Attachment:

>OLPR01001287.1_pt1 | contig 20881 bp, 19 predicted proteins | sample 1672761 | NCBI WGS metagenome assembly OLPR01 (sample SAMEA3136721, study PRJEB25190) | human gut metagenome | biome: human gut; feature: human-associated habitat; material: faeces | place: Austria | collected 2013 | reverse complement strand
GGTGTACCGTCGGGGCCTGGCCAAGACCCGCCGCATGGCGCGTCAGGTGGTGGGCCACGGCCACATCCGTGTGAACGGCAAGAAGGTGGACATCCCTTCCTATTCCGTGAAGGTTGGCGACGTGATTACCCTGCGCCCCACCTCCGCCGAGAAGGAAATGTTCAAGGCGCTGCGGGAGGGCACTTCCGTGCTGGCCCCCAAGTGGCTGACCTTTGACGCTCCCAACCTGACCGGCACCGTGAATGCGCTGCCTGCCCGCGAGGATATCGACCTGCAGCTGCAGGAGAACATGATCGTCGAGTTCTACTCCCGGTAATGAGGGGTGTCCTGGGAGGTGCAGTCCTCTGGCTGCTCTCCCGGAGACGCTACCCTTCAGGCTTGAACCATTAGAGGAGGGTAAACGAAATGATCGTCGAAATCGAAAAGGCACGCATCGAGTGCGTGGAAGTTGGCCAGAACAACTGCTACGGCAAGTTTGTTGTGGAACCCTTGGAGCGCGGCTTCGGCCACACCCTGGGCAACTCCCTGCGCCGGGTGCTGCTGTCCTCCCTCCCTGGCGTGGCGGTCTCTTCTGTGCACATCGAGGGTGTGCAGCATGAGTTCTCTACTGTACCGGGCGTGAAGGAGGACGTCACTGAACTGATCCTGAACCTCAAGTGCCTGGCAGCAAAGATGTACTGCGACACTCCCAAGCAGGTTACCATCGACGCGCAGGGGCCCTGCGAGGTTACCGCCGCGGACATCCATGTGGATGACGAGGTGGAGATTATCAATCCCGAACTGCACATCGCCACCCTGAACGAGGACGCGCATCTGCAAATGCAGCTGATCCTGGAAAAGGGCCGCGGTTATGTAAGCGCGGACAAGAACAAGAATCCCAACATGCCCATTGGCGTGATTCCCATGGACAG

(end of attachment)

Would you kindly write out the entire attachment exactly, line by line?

>OLPR01001287.1_pt1 | contig 20881 bp, 19 predicted proteins | sample 1672761 | NCBI WGS metagenome assembly OLPR01 (sample SAMEA3136721, study PRJEB25190) | human gut metagenome | biome: human gut; feature: human-associated habitat; material: faeces | place: Austria | collected 2013 | reverse complement strand
GGTGTACCGTCGGGGCCTGGCCAAGACCCGCCGCATGGCGCGTCAGGTGGTGGGCCACGGCCACATCCGTGTGAACGGCAAGAAGGTGGACATCCCTTCCTATTCCGTGAAGGTTGGCGACGTGATTACCCTGCGCCCCACCTCCGCCGAGAAGGAAATGTTCAAGGCGCTGCGGGAGGGCACTTCCGTGCTGGCCCCCAAGTGGCTGACCTTTGACGCTCCCAACCTGACCGGCACCGTGAATGCGCTGCCTGCCCGCGAGGATATCGACCTGCAGCTGCAGGAGAACATGATCGTCGAGTTCTACTCCCGGTAATGAGGGGTGTCCTGGGAGGTGCAGTCCTCTGGCTGCTCTCCCGGAGACGCTACCCTTCAGGCTTGAACCATTAGAGGAGGGTAAACGAAATGATCGTCGAAATCGAAAAGGCACGCATCGAGTGCGTGGAAGTTGGCCAGAACAACTGCTACGGCAAGTTTGTTGTGGAACCCTTGGAGCGCGGCTTCGGCCACACCCTGGGCAACTCCCTGCGCCGGGTGCTGCTGTCCTCCCTCCCTGGCGTGGCGGTCTCTTCTGTGCACATCGAGGGTGTGCAGCATGAGTTCTCTACTGTACCGGGCGTGAAGGAGGACGTCACTGAACTGATCCTGAACCTCAAGTGCCTGGCAGCAAAGATGTACTGCGACACTCCCAAGCAGGTTACCATCGACGCGCAGGGGCCCTGCGAGGTTACCGCCGCGGACATCCATGTGGATGACGAGGTGGAGATTATCAATCCCGAACTGCACATCGCCACCCTGAACGAGGACGCGCATCTGCAAATGCAGCTGATCCTGGAAAAGGGCCGCGGTTATGTAAGCGCGGACAAGAACAAGAATCCCAACATGCCCATTGGCGTGATTCCCATGGACAG